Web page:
Protecting your pets in the event of hurricanes and other natural disasters

flood, hurricane matthew

Tensions are running high in the wake of Hurricane Matthew. The storm is slated to hit hard, and when it does, it won’t spare anyone- not even our beloved pets.

Hurricane Matthew watches and warnings, protecting your pet from natural disaster
Courtesy of The Weather Channel

Thus far, the hurricane has already caused devastation in Florida, and coastal flood damage in South Carolina. Threats loom for North Carolina and Georgia.

The ASPCA has already activated a disaster response team, anticipating the needs of animals and shelters in the regions immediately affected.

ASPCA Readies Responders for Hurricane Matthew

There are some basic precautions pet owners can take to keep their pets safe, and improve their chances of reuniting with a lost pet should the worst case scenario occur:

  1. First and foremost- never never ever leave your animals behind.There is absolutely no way of knowing how long you will be gone, or whether or not your house will even still be left standing when you come back. Many animals have died being left in similar scenarios, dying trying to escape in a panic.Here is an extensive list of pet friendly lodging and shelters (by state). There are many shelters located in Florida, and almost all we are seeing are pet friendly.
  2. Keep a file of your dogs vaccination records on hand- some of the shelters require them (at least proof of the rabies vaccination).
  3. Look up the shelter closest to you before it becomes an emergency and urgent evacuation is required- many of the pet friendly shelters fill up faster, and some require pet owners register ahead of time.
  4. ID tags have always been and will always be a lost pet’s ticket home. Make sure your most up-to-date information is present, including telephone number and address. Micro-chipping is another great option, but many sad stories have come to light recently when micro-chipped animals with out of date information were euthanized due to difficulties finding the owner.Bottom line- IDs and Chips are useless if they contain bad information.
  5. Make a plan ahead of time if you are not near a pet friendly shelter.If you are not near one, or for whatever reason you do not wish to stay at one, make a plan with someone you trust who lives in a safe zone. Make sure to allow plenty of time to get to your destination.
  6. If you are a healthcare worker or disaster relief worker, make a plan for your pet ahead of time. You will likely be mandated to work and should make separate arrangements for your pet. Many humane societies will allow such workers to board their pet for little to no fee under such circumstances.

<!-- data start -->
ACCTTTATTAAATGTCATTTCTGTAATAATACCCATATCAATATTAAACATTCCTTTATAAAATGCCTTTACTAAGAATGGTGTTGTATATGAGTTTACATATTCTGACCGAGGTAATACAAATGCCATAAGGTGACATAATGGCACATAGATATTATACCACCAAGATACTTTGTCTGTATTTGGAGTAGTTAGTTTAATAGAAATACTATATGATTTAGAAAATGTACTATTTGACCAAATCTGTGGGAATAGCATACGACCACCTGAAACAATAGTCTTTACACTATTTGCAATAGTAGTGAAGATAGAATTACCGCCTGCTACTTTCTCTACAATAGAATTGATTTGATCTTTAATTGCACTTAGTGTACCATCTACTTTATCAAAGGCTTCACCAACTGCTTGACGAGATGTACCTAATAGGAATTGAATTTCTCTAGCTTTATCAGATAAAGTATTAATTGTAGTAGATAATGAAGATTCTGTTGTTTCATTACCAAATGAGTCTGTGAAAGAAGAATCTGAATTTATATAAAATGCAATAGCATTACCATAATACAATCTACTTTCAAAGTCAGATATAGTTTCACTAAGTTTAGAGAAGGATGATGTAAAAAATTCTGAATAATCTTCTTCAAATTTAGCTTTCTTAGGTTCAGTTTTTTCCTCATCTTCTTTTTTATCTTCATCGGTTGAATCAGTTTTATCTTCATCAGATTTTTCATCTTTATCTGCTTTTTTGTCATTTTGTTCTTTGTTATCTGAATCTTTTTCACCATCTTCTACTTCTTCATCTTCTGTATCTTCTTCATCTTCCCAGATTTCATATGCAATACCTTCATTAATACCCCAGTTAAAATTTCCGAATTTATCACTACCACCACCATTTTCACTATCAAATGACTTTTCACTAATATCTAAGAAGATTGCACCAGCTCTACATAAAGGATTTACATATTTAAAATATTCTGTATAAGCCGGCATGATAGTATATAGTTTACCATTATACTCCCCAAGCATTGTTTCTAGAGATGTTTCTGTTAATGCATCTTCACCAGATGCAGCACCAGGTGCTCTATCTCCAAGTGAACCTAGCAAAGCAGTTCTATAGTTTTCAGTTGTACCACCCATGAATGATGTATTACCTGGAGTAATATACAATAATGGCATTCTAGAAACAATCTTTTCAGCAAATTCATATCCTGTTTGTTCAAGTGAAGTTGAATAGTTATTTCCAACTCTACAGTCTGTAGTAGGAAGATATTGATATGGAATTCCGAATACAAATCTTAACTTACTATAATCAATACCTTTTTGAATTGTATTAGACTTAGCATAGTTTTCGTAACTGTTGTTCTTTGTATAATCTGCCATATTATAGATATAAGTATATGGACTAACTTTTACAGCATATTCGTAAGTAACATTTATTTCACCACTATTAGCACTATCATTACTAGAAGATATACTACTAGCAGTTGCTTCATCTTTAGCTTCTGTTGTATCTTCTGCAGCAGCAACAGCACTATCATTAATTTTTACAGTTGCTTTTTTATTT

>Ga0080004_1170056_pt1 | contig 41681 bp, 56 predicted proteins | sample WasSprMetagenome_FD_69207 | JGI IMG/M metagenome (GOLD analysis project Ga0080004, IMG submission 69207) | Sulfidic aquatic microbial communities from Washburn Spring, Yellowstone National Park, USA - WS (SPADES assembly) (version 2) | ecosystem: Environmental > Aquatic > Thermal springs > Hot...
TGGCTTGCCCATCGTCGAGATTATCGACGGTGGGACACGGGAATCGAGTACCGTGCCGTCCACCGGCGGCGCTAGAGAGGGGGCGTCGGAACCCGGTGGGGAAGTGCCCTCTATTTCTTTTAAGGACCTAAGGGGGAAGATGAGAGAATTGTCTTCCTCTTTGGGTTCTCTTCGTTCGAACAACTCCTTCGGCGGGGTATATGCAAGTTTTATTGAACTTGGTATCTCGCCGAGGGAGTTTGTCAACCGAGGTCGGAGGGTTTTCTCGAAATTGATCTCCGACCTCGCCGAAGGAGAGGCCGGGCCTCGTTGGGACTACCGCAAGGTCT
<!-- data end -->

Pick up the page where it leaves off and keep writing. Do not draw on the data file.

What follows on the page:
7. If you must evacuate, bring a 2 week supply of your pet’s medicine and food.
  8. Keep a list of emergency contact numbers in your wallet- include: an emergency contact you would trust to take care of your pet in the event of emergency, pet friendly shelters/hotels, your dog’s veterinarian, the animal shelter, among others.
  9. Have a travel carrier and leash ready to go at all times. You never know how quickly you may need to evacuate. Some animals may feel more safe in a carrier with you nearby anyways. What you don’t want to be doing, is looking for your scared, hiding animal in a panic.
  10. Keep a recent picture of your pet with you in the event you are separated.
  11.  Put together an emergency kit for your pet. Make sure you include:
    -2 week supply of food
    -2 week supply of medication
    -Medical supplies & first aid kit
    -Favorite toy, anything soothing for your petDoctor, Luggage, Verbandszeug, Patch, Association Case
  12. We recommend always having a first aid kit for your pet:-sterile gauze pads
    -bandage rolls/ACE wraps
    -Adhesive tape
    -cotton swabs
    -tongue depressors (make-shift splints)
    -Imodium AD
    -Hydrogen Peroxide
    -Cornstarch (can help with bleeding from minor lacerations/abrasions
    -Antibacterial ointment
    -Cleansing wipes
    -Latex gloves
    -An up-to-date pet first aid book
    -Eyewash and eyedropper (sterile saline in a container equip for irrigation is best).
    -Mineral oil
    -Thin rope
    -Thick magazine (use with tongue depressor or ruler for makeshift splint).Go here for disaster preparedness tools, tips, and links.Shelters for Hurricane Matthew by county.

    The cages are lined up at the pet shelter in Tamarac.
    Courtesy of Audra D.S. Burch/Miami Herald


    Our thoughts and prayers are with those affected by the hurricane. Stay safe, and hold your furry loved-ones close.



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